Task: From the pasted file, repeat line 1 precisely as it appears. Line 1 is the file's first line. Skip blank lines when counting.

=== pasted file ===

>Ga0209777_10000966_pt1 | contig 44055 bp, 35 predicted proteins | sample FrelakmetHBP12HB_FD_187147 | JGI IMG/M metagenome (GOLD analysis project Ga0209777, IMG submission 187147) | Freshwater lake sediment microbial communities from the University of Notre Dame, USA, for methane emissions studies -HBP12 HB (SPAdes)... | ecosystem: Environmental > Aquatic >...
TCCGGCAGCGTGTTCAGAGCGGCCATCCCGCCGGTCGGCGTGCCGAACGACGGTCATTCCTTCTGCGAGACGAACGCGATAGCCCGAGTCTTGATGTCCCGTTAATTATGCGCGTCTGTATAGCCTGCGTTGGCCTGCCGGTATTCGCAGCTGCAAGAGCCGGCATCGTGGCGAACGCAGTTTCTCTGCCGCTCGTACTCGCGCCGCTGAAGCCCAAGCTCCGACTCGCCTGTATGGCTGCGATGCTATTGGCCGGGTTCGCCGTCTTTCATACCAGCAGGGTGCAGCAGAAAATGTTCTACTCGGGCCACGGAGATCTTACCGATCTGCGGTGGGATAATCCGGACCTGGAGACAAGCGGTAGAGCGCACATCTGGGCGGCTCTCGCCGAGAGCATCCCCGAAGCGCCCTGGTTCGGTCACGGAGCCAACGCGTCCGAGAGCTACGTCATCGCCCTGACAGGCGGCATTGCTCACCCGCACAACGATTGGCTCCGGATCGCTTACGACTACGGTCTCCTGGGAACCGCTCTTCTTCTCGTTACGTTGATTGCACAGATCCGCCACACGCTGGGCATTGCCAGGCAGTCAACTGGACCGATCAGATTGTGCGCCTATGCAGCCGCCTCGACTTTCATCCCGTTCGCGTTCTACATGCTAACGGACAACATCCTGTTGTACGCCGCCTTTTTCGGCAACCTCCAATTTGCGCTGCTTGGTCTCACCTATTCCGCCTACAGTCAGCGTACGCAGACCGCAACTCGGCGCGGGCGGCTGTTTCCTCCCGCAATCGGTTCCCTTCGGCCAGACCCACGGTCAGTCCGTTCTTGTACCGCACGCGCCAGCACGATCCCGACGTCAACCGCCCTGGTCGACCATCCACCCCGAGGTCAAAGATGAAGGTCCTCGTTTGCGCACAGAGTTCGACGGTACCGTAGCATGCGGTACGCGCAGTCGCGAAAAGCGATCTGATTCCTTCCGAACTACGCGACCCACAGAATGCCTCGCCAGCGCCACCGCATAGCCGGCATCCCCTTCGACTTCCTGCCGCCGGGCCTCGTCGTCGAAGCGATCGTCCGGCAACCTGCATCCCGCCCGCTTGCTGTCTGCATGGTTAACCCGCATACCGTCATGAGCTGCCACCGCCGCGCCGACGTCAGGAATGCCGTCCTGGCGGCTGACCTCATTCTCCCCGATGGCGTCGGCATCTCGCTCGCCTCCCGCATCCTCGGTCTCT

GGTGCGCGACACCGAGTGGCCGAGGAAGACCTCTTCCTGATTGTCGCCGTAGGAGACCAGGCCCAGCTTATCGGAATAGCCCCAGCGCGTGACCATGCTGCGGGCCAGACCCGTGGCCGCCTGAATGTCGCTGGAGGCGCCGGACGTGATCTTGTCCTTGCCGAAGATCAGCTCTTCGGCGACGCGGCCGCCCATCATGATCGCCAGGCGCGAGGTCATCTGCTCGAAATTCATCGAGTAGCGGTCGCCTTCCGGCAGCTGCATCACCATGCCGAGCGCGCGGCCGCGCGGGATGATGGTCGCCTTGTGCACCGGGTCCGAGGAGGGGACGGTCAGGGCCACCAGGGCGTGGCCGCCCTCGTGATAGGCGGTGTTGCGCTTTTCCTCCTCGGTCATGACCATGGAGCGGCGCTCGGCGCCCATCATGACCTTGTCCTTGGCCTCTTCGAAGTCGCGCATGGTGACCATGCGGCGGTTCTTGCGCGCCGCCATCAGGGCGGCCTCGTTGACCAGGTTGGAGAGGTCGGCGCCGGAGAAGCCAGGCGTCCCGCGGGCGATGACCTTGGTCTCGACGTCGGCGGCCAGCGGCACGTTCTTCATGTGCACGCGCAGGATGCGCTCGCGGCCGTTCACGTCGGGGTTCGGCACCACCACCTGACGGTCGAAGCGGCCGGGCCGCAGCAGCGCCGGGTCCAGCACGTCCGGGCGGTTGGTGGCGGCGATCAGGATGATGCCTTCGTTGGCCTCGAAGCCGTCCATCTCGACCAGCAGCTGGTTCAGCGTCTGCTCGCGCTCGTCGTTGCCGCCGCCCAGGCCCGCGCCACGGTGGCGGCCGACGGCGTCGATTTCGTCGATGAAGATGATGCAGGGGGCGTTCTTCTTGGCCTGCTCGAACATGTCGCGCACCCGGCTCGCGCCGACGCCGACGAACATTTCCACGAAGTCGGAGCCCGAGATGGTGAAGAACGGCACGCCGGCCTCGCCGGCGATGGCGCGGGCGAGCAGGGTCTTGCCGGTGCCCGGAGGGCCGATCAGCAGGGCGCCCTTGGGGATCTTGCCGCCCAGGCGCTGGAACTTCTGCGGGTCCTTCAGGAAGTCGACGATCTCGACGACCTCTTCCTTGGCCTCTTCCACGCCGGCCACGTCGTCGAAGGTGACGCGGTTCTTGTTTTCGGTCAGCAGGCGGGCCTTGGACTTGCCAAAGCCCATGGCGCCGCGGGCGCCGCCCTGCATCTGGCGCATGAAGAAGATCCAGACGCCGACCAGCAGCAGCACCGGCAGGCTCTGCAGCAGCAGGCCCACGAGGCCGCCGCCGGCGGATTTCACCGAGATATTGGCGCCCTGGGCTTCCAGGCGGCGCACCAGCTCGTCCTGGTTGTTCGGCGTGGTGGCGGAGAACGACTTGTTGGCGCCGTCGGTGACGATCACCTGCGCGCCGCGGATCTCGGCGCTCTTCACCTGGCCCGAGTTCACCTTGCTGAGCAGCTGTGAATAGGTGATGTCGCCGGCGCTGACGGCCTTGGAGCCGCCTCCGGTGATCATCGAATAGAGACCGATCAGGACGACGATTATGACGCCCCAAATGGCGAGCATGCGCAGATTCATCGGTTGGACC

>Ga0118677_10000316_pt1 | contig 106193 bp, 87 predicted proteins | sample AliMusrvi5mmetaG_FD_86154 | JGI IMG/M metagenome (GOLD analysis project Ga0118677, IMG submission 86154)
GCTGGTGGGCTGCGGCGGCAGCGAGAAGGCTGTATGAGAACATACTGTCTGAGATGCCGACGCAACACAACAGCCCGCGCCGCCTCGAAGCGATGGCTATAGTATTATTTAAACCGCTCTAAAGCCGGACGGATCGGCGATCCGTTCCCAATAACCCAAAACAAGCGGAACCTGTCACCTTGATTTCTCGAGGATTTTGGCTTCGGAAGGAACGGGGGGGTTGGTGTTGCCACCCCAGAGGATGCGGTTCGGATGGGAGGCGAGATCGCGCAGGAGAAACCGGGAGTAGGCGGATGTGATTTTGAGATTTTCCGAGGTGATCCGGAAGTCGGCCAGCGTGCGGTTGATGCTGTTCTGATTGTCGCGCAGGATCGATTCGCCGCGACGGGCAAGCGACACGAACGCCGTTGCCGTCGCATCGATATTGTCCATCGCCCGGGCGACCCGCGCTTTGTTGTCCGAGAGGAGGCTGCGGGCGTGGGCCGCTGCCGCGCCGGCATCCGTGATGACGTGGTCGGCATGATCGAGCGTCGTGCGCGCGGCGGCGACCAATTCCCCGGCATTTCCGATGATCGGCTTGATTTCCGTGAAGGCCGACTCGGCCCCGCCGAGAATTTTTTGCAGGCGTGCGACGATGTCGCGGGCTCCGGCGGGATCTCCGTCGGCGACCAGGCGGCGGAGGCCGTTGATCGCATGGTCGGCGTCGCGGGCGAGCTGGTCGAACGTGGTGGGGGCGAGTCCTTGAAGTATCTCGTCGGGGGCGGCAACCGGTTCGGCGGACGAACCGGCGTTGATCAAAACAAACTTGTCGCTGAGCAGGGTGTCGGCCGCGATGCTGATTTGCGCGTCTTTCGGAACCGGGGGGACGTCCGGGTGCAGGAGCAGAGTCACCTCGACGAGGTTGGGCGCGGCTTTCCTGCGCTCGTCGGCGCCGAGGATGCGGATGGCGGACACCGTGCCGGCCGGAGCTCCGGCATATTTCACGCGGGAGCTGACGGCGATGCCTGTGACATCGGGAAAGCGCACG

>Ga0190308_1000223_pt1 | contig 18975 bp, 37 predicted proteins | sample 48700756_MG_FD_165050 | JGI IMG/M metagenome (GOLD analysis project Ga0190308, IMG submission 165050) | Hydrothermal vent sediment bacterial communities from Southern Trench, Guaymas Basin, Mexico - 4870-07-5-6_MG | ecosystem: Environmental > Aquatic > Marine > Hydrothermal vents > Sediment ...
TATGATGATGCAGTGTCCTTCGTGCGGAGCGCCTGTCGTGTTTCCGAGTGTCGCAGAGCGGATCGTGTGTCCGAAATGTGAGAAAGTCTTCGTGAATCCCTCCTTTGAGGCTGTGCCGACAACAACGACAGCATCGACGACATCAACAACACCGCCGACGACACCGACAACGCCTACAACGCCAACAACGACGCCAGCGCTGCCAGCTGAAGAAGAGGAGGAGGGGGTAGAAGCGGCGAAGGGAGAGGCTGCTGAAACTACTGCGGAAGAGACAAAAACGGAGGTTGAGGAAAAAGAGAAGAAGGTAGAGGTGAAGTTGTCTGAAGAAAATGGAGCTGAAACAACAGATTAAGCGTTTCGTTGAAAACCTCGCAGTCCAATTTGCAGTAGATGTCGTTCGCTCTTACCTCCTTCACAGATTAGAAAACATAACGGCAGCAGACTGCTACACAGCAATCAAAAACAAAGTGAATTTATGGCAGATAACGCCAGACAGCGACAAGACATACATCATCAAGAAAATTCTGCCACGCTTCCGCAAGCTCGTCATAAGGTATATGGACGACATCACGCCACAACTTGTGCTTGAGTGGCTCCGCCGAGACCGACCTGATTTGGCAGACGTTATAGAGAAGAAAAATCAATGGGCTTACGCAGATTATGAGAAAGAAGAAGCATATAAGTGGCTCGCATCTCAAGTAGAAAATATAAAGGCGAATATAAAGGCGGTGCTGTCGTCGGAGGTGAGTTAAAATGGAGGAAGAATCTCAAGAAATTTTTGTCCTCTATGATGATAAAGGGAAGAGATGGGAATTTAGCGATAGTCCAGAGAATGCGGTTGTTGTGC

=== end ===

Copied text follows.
>Ga0209777_10000966_pt1 | contig 44055 bp, 35 predicted proteins | sample FrelakmetHBP12HB_FD_187147 | JGI IMG/M metagenome (GOLD analysis project Ga0209777, IMG submission 187147) | Freshwater lake sediment microbial communities from the University of Notre Dame, USA, for methane emissions studies -HBP12 HB (SPAdes)... | ecosystem: Environmental > Aquatic >...